Donald Tusk confirmed that EU leaders will be adamant for the order in which the Brexit negotiations will proceed. They won’t discuss any future trade relation before key issues such as “people, money and Ireland” are resolved. In an open letter to his colleagues, the president of the European Council (EC) outlined some of the main talking points at the EU27 summit, starting tomorrow.
Earlier this week, Angela Merkel had warned the British government to stop “working under illusions” about the future privileged status of the country and insisted on resolving priority questions such as: “the divorce bill”, the status of the EU migrants and the Irish border. Donald Tusk’s speech today echoed her words: “before discussing our future, we must first sort out our past,” stated the head of the EC. Additionally, he appealed to his colleagues: “to unite around this key principle”, “so that it is clear that progress on people, money and Ireland must come first”.
Donald Tusk’s words also hinted that EU27 is open to the idea of welcoming Northern Ireland into the bloc in the event of unification with The Republic of Ireland. According to major media sources in Ireland, Taoiseach Enda Kenny will be seeking political endorsement, defending the possible future of a united Ireland. Sources close to the preparations of the summit have been quoted by Reuters as saying, “It would merely state the obvious, i.e. that also a united Ireland would continue being a member of the EU”. However, EU politicians have no intentions of interfering in the process. “Should this question arise, it would be for the peoples of Ireland and Northern Ireland to decide in accordance with the Good Friday Agreement,” a member of the EC stated to Reuters.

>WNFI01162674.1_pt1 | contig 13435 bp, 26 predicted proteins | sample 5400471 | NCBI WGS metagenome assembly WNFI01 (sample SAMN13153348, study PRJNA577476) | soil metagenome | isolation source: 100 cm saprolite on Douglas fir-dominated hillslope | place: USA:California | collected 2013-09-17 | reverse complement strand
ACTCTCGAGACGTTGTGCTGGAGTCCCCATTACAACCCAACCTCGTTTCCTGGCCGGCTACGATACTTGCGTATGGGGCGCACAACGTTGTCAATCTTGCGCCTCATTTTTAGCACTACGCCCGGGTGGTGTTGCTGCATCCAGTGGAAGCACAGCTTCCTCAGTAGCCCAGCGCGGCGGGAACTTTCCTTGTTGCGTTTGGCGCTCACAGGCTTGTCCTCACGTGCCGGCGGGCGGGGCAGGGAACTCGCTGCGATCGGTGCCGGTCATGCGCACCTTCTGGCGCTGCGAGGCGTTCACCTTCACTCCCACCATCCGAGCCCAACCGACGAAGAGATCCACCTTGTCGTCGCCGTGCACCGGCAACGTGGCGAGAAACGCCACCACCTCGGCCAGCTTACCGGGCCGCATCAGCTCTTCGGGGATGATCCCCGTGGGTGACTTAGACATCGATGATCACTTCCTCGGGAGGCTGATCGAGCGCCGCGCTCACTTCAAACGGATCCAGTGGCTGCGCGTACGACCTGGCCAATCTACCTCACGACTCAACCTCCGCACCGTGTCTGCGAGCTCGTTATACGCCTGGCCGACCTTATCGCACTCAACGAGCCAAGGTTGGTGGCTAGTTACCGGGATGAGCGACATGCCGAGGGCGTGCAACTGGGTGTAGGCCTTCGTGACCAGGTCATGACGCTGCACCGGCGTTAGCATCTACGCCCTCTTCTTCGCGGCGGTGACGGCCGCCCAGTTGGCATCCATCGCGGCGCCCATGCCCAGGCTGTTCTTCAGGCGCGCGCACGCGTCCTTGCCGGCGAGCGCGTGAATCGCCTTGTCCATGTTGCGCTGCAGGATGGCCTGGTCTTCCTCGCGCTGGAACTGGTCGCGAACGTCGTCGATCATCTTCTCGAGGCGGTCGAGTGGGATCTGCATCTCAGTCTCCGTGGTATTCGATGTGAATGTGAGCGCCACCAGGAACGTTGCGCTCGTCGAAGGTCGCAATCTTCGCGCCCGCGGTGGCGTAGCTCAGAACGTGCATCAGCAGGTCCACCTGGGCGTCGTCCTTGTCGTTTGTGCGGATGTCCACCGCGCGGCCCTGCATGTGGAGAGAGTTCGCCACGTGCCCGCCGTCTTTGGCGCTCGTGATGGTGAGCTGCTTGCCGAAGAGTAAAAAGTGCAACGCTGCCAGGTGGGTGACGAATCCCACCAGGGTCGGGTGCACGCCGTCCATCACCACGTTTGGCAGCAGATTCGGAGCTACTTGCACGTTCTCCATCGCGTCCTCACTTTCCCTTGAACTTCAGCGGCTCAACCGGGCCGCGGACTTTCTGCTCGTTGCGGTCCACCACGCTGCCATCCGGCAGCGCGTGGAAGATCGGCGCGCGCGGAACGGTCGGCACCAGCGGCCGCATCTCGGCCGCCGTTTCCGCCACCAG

The Good Friday Agreement is signed by the British and Irish states in 1998. According to that, Ireland can unite if a positive referendum on both sides approve it. The current UK government has agreed that should Northern Ireland join the Republic, it ought to become EU member.
Discussions over the future of Northern Ireland after Brexit have become the apple of discord between nationalists and unionists in the National Assembly. The negotiations between the parties to form a government collapsed in January. The leaders met again yesterday but decided to seek a power-sharing agreement after the snap elections on 8 June. “All the parties involved recognize it is a vital devolved government, and all of the institutions established under the Belfast Agreement and its successors, resumes in Northern Ireland as soon as possible,” the U.K.’s Secretary of State for Northern Ireland, James Brokenshire said in a statement.
Last week, the British government have agreed to postpone the deadline for forming a government to 29 June.